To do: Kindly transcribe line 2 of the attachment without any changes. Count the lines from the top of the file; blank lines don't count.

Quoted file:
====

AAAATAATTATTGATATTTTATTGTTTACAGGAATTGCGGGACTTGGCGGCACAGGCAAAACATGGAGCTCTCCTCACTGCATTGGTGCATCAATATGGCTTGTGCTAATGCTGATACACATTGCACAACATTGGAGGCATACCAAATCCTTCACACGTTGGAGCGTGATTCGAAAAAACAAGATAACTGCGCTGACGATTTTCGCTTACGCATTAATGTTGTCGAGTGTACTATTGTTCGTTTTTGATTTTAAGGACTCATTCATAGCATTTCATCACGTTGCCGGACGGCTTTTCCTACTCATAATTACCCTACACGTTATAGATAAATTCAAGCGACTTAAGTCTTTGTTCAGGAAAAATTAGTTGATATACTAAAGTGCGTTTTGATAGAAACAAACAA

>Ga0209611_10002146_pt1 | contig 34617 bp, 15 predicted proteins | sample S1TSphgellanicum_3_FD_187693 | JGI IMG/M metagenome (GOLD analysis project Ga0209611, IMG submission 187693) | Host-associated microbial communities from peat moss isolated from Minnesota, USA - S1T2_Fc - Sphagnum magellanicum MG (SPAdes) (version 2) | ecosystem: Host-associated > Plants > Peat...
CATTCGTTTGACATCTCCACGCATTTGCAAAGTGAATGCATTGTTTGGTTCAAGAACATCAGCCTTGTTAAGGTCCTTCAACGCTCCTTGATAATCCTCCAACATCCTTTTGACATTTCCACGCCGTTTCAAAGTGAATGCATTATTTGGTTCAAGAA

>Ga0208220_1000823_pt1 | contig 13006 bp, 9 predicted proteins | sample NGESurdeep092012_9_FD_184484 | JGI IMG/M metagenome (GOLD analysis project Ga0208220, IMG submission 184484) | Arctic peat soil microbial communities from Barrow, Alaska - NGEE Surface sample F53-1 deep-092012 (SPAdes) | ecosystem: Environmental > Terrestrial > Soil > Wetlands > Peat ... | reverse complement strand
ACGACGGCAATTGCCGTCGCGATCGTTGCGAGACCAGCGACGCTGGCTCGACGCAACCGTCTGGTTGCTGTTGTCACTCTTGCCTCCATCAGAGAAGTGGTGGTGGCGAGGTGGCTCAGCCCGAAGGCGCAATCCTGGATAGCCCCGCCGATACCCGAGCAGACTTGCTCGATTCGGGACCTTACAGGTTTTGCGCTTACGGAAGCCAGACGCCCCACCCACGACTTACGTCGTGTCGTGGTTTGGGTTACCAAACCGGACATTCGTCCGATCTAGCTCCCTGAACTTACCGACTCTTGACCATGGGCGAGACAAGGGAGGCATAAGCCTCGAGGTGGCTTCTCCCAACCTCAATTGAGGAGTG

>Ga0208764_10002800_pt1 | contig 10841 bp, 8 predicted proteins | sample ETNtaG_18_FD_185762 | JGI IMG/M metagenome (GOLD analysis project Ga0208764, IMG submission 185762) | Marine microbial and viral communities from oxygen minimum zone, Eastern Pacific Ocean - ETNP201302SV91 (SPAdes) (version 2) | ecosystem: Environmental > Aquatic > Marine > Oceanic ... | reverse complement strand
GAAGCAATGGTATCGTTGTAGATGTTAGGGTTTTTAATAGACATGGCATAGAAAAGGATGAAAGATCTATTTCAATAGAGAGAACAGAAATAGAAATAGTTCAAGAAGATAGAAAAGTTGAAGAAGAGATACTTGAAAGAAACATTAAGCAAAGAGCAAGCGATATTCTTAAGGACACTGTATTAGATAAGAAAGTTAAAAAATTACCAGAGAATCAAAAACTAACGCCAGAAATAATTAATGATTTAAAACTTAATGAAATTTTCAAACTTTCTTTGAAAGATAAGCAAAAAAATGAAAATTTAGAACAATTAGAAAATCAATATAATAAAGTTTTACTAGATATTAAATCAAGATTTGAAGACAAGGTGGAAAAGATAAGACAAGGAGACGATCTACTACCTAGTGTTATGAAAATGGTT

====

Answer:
>Ga0209611_10002146_pt1 | contig 34617 bp, 15 predicted proteins | sample S1TSphgellanicum_3_FD_187693 | JGI IMG/M metagenome (GOLD analysis project Ga0209611, IMG submission 187693) | Host-associated microbial communities from peat moss isolated from Minnesota, USA - S1T2_Fc - Sphagnum magellanicum MG (SPAdes) (version 2) | ecosystem: Host-associated > Plants > Peat...